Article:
Rublev had reached a career-high ranking of 31 in early 2018, and at the time looked set to join the head of the Next Gen class and jostle for supremacy with the likes of Alexander Zverev and Karen Khachanov. But a lower back stress fracture derailed all his plans, forcing him to miss both Roland Garros and Wimbledon, and it has been an uphill climb ever since.
“It was an incredibly tough time for me which led to some depression. Since the injury was in my back I wasn’t allowed to do anything for the first two months…I missed the sport so much and all I wanted to do was compete. I clearly remember nothing else at the time was making me happy,” Rublev said in a heartfelt Instagram post last month, and it put into perspective his struggles over the last year and a half.
Even when he did return to the tour in late 2018, his confidence seemed to have vanished completely. He kept losing in qualifying or in the first round of tournaments, slipping out of the top 100, and it wasn’t clear where his moment of inspiration was going to come from.
As it turned out though, all he needed was more match practice. By 2019 he was winning matches again, reaching the third round in both Indian Wells and Miami (after going through qualifying). He then gave eventual champion Fabio Fognini all he could handle in the Monte Carlo second round - again after coming through qualifying.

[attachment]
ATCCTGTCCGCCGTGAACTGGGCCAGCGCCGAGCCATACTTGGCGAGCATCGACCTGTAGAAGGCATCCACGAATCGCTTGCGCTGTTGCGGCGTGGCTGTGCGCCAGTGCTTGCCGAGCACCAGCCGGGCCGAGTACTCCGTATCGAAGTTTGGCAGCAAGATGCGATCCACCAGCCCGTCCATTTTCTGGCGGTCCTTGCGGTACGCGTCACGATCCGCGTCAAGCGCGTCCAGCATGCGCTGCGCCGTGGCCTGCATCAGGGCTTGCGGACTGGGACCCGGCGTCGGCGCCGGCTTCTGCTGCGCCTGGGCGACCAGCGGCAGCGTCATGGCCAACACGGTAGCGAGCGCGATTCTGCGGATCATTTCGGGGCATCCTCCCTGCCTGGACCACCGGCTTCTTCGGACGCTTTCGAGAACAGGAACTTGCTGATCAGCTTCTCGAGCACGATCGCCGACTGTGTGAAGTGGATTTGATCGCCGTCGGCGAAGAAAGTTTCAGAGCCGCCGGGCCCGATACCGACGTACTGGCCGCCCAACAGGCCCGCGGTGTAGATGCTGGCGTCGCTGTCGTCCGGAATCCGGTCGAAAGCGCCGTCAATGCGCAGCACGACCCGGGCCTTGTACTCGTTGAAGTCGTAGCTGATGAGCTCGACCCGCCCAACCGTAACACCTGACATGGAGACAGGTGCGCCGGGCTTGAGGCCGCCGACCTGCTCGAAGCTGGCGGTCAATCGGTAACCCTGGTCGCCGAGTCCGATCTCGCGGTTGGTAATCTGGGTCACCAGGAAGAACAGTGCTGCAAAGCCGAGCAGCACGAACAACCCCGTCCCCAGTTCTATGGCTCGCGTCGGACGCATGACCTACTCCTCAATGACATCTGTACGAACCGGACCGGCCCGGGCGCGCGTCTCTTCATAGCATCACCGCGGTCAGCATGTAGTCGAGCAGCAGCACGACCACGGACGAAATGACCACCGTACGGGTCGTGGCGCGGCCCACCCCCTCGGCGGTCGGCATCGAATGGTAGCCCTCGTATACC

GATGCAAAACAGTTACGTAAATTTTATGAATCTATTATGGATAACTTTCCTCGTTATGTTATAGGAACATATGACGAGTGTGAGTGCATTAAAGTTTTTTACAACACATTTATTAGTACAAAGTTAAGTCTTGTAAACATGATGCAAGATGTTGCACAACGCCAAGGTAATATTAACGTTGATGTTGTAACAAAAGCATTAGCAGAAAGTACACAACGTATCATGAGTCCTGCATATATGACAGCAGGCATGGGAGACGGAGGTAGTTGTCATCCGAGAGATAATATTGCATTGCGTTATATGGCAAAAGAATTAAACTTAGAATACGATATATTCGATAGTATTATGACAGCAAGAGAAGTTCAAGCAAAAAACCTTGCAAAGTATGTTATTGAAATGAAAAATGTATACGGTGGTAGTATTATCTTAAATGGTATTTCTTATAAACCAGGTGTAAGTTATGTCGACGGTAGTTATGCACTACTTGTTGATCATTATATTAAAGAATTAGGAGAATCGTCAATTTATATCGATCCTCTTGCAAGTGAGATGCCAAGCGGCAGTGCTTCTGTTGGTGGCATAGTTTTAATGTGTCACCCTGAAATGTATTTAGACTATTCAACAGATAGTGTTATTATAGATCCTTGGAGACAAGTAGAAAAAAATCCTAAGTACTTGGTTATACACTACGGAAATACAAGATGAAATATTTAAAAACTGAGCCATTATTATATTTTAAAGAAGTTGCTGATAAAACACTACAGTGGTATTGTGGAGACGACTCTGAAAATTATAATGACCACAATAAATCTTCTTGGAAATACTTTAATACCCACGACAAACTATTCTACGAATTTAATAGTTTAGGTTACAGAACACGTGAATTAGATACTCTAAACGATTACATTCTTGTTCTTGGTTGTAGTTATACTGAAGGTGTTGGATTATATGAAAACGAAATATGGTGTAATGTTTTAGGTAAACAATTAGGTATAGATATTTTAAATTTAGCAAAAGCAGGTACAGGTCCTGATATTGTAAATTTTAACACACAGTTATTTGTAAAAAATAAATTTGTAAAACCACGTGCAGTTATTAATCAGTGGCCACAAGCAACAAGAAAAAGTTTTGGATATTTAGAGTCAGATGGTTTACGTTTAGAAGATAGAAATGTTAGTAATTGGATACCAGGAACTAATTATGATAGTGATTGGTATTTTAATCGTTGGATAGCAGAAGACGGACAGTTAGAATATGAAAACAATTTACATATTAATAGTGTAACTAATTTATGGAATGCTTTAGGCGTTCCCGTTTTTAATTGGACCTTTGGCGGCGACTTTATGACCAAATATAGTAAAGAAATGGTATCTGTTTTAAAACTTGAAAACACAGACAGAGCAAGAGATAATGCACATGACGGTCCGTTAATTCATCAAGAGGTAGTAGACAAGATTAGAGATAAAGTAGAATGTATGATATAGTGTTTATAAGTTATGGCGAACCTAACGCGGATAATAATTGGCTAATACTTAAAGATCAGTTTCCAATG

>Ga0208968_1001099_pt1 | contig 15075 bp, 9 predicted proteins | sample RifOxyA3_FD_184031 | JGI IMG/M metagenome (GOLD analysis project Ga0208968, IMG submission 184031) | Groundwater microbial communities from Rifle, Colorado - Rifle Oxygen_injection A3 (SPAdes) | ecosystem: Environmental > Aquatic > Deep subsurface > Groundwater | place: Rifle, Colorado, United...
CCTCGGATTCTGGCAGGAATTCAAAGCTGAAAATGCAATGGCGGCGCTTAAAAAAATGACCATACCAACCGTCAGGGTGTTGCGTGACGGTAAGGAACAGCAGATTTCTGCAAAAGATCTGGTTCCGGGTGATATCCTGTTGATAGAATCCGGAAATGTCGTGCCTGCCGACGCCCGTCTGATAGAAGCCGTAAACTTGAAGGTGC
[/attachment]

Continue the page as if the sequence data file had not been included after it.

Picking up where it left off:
Another injury setback – a wrist problem this time – forced him to sit out of Roland Garros. But since Wimbledon his steady climb back to relevance has been unmistakable.
The serve and the backhand have surprised us with their newfound potency for pretty much the whole of this month. And of course, the forehand has been just as deadly as ever. The enormous take-back that makes it seem he is wielding an axe rather than a racquet, the forward swing that’s so quick it looks like a blur, the explosive pace that makes the ball take off like a missile after hitting the ground – it’s all in fine working order again, and giving opponents fits everywhere.
Rublev’s forehand is arguably the best shot among all of the Next Gen players, and it is starting to make an appropriate impact now. And if it continues to be backed by the other areas of his game, forcing commentators to get confused about what his signature weapon really is, then the rest of the tour is in for a world of pain.
Updated Date: Aug 16, 2019 22:10:56 IST